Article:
Trusts & Estates

The administration of Trusts and Estates for deceased or incapacitated persons is a wide-ranging practice area. Whether a person has a complex Revocable Trust, a simple Will, or no estate planning documents, action must be taken to handle his or her affairs.

The administration of Trusts and Estates for deceased or incapacitated persons is a wide-ranging practice area. Whether a person has a complex Revocable Trust, a simple Will, or no estate planning documents, action must be taken to handle his or her affairs.

The assets must be inventoried and liabilities resolved. Decisions have to be made regarding investments – to hold, sell or distribute them to the heirs. Personal property must either be properly stored, given to the heirs, auctioned, or donated to charity. Real estate may have to be sold or a business wound up. Disputes sometimes arise among beneficiaries and an effective solution must be sought to avoid family problems. All of these matters must be handled with careful attention to the details.

The person responsible for handling the administration of a Trust or Estate (known as the fiduciary) has a considerable duty to handle everything properly. The fiduciary has many responsibilities and will need to assume control of the assets, pay the debts and expenses, file tax returns, and account for all his or her activities.

Handling a Trust or Estate for a deceased or incapacitated person is very different than handling your own assets. The fiduciary often has to balance the competing interests of many family members. The responsibilities should not be taken lightly, even if everyone appears to get along and there are few assets or liabilities. If the fiduciary does not handle everything properly, he or she could become personally liable for any problems.

Our probate lawyers attend to the details, seek to avoid conflicts among beneficiaries, and work to uncover tax saving opportunities. Our work in this area ranges from helping clients maximize their estate planning objectives to consulting with fiduciaries if problems arise. No matter how small or large the Trust or Estate, we are committed to thoroughly representing our clients.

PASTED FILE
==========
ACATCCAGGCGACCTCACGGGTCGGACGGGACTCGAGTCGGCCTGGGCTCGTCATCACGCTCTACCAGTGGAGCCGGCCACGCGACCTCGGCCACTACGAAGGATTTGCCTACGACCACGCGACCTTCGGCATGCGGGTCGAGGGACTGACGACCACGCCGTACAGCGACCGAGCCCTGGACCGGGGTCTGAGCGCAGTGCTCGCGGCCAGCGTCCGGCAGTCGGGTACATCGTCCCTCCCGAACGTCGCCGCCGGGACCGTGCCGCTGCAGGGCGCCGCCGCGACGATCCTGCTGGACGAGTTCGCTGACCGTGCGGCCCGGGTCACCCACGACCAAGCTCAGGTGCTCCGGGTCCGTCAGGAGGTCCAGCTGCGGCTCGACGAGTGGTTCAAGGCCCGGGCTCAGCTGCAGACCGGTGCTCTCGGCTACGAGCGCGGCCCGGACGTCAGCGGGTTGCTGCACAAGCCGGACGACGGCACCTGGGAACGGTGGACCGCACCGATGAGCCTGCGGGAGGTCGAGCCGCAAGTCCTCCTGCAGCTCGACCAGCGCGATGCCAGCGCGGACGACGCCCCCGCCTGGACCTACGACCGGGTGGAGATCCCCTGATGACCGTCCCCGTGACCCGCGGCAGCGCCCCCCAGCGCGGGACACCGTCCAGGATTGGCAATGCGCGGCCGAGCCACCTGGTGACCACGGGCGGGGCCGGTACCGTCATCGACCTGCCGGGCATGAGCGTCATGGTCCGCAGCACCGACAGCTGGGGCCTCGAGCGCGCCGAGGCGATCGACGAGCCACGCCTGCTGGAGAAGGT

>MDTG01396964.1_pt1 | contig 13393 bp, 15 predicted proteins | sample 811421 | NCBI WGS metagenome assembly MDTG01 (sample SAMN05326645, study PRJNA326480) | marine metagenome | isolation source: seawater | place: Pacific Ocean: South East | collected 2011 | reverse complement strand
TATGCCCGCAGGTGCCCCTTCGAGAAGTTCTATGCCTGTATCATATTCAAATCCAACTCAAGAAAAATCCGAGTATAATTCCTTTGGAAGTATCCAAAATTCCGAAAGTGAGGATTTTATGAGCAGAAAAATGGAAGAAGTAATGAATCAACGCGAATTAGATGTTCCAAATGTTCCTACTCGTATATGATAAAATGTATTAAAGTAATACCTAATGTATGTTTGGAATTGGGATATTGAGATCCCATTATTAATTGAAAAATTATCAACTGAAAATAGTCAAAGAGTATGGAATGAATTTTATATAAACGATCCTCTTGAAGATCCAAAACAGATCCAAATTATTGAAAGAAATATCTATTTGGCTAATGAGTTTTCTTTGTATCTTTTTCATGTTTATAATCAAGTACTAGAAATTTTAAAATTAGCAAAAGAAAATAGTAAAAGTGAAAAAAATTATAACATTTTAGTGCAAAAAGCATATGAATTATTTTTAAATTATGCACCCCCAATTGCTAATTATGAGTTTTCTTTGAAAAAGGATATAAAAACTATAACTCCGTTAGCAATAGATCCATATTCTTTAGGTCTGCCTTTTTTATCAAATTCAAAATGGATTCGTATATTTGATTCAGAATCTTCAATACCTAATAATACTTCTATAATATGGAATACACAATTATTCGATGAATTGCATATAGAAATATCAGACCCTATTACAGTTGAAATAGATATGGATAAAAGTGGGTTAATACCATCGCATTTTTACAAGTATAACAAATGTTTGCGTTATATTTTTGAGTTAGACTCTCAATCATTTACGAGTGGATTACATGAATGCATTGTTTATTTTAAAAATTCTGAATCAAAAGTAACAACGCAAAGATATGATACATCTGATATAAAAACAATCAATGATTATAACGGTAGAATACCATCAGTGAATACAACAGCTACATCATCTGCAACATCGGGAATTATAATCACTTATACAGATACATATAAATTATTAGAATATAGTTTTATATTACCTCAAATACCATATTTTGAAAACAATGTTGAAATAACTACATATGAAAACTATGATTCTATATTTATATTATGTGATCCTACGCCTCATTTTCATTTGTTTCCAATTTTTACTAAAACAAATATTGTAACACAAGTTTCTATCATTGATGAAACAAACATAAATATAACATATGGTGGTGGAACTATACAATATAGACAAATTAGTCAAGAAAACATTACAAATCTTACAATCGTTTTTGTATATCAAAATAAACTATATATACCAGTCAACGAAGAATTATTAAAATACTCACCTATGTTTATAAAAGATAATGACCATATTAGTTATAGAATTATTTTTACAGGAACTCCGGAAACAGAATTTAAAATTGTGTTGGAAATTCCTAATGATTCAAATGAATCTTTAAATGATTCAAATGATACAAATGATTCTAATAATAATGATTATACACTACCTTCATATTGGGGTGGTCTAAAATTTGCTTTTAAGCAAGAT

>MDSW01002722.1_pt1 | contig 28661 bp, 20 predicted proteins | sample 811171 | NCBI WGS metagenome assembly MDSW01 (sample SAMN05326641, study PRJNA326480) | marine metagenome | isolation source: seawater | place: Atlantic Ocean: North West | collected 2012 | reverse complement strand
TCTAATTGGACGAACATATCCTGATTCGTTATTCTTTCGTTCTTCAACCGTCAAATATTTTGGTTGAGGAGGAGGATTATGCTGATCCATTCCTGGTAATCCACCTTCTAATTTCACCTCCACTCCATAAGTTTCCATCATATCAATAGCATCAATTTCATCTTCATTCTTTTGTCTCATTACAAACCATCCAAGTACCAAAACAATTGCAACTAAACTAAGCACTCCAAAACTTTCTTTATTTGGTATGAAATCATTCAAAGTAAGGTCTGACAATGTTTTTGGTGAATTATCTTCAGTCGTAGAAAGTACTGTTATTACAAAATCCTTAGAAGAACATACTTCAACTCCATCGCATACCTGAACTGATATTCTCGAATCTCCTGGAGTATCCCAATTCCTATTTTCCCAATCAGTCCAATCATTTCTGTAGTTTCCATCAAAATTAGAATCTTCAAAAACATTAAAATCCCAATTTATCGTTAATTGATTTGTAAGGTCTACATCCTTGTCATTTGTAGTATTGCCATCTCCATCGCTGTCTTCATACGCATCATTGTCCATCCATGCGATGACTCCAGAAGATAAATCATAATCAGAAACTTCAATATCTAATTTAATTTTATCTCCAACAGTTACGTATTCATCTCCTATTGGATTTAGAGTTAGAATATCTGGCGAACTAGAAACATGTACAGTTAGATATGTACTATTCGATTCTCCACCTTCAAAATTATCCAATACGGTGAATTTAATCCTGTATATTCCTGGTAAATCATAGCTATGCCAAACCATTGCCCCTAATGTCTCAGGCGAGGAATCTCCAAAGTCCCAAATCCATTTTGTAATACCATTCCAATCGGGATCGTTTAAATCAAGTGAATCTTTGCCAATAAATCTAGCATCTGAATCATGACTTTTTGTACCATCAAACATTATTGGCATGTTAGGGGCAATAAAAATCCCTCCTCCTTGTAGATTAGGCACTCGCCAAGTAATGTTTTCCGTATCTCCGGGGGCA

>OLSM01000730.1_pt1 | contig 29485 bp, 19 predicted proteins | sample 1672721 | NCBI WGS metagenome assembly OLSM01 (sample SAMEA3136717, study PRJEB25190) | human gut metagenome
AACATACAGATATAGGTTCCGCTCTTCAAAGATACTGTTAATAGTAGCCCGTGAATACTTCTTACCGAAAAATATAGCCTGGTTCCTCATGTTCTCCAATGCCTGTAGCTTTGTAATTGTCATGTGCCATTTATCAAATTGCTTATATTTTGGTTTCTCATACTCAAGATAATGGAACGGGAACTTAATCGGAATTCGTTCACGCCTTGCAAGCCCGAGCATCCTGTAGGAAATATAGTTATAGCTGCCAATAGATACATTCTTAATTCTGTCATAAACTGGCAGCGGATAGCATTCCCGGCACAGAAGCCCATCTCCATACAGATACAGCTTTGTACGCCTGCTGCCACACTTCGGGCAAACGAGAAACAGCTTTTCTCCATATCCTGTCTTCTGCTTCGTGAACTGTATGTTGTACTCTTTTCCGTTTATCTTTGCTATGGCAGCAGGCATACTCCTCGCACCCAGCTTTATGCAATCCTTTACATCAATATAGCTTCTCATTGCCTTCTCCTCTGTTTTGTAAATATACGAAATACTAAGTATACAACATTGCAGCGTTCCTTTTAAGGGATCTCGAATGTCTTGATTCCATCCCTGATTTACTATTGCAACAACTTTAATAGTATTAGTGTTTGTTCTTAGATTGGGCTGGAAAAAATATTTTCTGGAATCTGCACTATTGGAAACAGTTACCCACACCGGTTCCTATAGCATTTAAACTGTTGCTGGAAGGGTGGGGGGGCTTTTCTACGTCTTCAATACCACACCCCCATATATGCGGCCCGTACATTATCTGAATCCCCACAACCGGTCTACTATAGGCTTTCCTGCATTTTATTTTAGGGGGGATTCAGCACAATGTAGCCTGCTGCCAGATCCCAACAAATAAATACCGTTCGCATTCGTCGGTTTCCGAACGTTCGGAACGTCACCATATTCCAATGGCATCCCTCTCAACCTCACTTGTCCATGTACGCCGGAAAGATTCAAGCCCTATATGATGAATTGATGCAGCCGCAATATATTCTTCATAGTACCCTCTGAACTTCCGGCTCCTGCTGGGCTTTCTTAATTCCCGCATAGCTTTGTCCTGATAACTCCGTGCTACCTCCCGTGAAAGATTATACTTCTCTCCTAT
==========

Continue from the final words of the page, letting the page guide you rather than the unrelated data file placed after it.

Estate & Trust Administration

Handling a Trust or Estate for a deceased or incapacitated person is very different than handling your own assets. The fiduciary often has to balance the competing interests of many family members. The responsibilities should not be taken lightly, even if everyone appears to get along and there are few assets or liabilities. We attend to the details, seek to avoid conflicts among beneficiaries, and work to uncover tax saving opportunities.

Will & Trust Litigation

We recognize the sensitive nature of familial disputes over estates, trusts and inheritences, and we remain committed to protecting our clients’ rights and interests while giving the necessary consideration to the relationships that are affected (directly and indirectly) by such proceedings. Probate litigation is a complex and unique area of law. With our focus on trust and estate law, we are exceptionally well prepared to represent a client involved in any dispute regarding these matters.

When a Loved One Passes

Dealing with the death of a loved one is one of the most difficult challenges we face. The following information is intended to help you prioritize and organize your loved one’s financial and estate planning affairs after he or she has passed.

Funding Your Trust

A Trust is established by signing a written Trust Agreement. But simply signing a Trust Agreement does not result in everything being owned by the Trust. Further action is required to properly and legally re-title assets. The process of transferring your assets to your Trust is called “funding.” Your Trust must be properly funded to avoid probate, minimize taxes and ensure compliance with the terms of your Trust Agreement.

Choosing the Right Fiduciary

All estate plans require that you designate someone to handle financial matters upon your incapacity or death. Whether you are single or married, have a modest estate or millions, the most important estate planning decision you will make is choosing your Fiduciary.

Becoming the Family Banker

It is not uncommon for family members to loan money to each other. These “related party” loans are often given with the best intentions and, most of the time, are repaid timely and without any serious problems. However, there are some things to think about before lending or borrowing money to or from a family member.